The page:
Where you aware that more than one-half of your home’s energy costs are associated to heating and cooling? That is the reason why it’s critical to have an energy-efficient HVAC system.
Furnace efficiency standards were last modified to 80 AFUE in 2015. AFUE, or annualized fuel utilization efficiency, calculates how effective your furnace is at converting natural gas into heat. An 80 AFUE rating means your furnace will waste about 20% of the fuel it uses while producing heat.
In 2022, President Biden proposed new energy-efficiency standards for residential gas furnaces that would greatly reduce emissions, save customers money and stimulate sustainability.
This solution is expected to:
- Save Americans $1.9 billion annually.
- Lower carbon emissions by 373 million metric tons and methane emissions by 5.1 million tons over 30 years, the equivalent of what 61 million homes emit each year.
Starting in 2029, the suggested rule would mandate all new gas furnaces to be 95 AFUE. This means furnaces would convert nearly all the gas they use into heat.
With these facts in mind, you may be asking yourself "what happens to my existing furnace"? As of this writing, very little, as the proposed rule will not go into effect until 2029 at the earliest and will not affect furnaces that are already in use.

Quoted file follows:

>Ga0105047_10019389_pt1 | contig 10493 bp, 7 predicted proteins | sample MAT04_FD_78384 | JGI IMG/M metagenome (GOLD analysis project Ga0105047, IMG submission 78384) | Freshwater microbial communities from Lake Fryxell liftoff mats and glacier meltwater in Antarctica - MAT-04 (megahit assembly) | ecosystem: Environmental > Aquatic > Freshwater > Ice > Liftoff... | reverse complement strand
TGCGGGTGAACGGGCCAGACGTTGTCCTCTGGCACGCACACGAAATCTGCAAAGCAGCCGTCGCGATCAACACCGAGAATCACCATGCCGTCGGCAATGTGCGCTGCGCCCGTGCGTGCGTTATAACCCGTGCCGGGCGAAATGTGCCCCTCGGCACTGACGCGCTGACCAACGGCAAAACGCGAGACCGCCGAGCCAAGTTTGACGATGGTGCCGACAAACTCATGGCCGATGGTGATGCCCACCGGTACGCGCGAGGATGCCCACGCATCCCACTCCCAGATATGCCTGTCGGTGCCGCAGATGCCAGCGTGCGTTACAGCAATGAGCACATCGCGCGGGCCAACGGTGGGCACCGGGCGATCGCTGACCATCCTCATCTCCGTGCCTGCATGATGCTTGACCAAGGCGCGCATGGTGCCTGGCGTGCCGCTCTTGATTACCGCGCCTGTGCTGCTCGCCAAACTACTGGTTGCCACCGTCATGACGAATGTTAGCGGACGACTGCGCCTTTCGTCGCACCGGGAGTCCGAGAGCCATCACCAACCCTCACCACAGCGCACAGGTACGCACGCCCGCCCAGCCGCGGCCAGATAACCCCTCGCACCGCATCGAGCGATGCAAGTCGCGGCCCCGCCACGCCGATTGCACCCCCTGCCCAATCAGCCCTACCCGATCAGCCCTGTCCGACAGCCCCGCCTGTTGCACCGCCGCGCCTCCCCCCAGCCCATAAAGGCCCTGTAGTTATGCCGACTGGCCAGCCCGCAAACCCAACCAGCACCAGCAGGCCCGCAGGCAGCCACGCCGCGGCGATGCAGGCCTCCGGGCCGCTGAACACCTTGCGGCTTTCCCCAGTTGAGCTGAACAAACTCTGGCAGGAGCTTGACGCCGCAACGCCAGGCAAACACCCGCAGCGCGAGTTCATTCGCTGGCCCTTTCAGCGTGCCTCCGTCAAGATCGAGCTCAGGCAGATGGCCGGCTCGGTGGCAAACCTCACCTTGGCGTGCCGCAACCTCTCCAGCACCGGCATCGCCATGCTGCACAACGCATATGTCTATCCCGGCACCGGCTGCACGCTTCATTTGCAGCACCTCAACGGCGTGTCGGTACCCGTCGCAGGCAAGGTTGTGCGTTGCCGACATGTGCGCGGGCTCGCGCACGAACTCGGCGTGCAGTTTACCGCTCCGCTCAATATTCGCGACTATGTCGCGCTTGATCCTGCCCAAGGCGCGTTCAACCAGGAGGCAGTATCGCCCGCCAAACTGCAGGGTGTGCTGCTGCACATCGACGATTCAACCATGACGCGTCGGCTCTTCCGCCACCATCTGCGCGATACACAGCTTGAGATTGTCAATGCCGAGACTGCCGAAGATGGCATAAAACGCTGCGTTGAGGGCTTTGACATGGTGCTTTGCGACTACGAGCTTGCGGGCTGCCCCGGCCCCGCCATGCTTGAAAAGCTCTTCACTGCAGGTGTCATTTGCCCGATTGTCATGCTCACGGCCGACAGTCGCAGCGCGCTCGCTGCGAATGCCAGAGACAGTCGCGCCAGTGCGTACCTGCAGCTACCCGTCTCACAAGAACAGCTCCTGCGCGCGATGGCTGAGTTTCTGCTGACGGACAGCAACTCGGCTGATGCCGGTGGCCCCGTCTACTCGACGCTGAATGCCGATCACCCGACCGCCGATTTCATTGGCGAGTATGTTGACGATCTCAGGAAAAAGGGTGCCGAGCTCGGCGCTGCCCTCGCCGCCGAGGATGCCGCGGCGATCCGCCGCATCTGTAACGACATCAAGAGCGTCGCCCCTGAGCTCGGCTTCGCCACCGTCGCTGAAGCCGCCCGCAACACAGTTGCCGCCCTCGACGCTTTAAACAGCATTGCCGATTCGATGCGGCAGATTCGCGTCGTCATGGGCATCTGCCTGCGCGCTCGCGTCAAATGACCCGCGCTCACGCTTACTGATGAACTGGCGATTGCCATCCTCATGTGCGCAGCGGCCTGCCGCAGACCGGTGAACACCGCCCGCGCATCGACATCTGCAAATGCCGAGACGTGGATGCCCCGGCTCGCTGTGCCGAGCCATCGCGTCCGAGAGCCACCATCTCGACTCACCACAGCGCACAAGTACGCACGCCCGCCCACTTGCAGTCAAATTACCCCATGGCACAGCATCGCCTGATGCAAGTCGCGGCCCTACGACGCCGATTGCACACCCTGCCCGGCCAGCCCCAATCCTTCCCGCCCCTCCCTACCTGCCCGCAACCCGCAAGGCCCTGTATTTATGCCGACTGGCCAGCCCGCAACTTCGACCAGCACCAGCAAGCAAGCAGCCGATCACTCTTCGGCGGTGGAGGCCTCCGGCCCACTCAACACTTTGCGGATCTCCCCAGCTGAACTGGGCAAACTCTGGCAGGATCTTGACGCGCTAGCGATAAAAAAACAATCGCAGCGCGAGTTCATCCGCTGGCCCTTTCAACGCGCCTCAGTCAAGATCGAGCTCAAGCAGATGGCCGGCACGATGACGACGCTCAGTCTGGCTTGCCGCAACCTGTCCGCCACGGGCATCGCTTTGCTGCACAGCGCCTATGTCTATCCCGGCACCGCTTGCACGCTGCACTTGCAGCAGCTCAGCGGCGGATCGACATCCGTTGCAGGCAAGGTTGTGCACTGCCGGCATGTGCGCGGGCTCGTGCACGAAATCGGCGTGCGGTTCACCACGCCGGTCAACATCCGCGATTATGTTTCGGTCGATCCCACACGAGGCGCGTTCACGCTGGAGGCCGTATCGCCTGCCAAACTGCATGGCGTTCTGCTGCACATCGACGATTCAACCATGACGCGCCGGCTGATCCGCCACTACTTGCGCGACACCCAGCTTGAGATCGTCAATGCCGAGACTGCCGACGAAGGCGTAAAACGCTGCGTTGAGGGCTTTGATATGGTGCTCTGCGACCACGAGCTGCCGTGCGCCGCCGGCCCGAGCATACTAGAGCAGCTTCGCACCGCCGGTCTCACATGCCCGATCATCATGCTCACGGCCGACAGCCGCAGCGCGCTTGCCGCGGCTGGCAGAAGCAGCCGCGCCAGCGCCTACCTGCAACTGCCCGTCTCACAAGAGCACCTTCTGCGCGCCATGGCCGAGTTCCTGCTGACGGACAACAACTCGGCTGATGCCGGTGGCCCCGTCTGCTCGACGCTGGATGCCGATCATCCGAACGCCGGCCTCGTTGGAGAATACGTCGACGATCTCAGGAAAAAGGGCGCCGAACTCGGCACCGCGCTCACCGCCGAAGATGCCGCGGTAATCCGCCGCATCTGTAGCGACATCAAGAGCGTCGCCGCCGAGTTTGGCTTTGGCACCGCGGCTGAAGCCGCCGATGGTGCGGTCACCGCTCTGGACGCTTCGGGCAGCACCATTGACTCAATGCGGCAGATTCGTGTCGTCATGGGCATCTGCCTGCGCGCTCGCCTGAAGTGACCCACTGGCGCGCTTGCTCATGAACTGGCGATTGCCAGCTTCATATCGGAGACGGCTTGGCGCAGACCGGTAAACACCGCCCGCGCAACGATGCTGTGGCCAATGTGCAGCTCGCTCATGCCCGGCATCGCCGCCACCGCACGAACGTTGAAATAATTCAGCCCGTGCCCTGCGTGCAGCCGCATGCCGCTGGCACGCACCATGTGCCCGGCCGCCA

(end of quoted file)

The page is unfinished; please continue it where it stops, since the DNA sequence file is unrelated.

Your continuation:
But if you’re going to be needing furnace replacement in Mount Pleasant soon, highly energy-efficient furnaces are already available. Learn how these furnaces can save dollars each month off your energy bills.
Guide to Condensing Furnaces
How Condensing Furnaces Work
A condensing furnace is a kind of heating system that uses a secondary heat exchanger to capture wasted heat from the furnace's exhaust gases. This curbs the volume of energy wasted, enhances energy efficiency and lowers greenhouse gas emissions. It also involves less natural gas to create the same rate of heat when compared to other types of furnaces.
How Condensing Furnaces Differ from Non-Condensing Furnaces
The biggest difference between a condensing furnace and a non-condensing furnace is that the former uses a secondary heat exchanger to collect any wasted heat from its exhaust gases, while the latter does not.
The life span of a condensing furnace varies on the brand, model and other factors. In most cases, a condensing furnace will last between 10-20 years with proper maintenance and regular service. If your heating system doesn’t have regular furnace maintenance, the unit may not last as long.
Why Condensing Furnaces Are More Expensive
Typically, condensing furnaces are more expensive than non-condensing furnaces. This is on account of their increased efficiency and the additional hardware essential to capture any wasted heat from its exhaust gases. The added energy savings can usually counterbalance the expense of purchase, however, so long term, it may be worthwhile investing in a condensing furnace.
Guide to Variable-Speed Furnaces
Variable-Speed Furnaces: What They Are and How They Work
A variable-speed furnace can change its fan speed dependent on the heating conditions of your [[location]] home. It performs at a slower speed until there's a temperature decrease and then increases speed up to supply more heat. This type of system is much more efficient than standard furnaces, as it only utilizes the amount of energy necessary to heat your home, and thus, saves you money on your utility bill.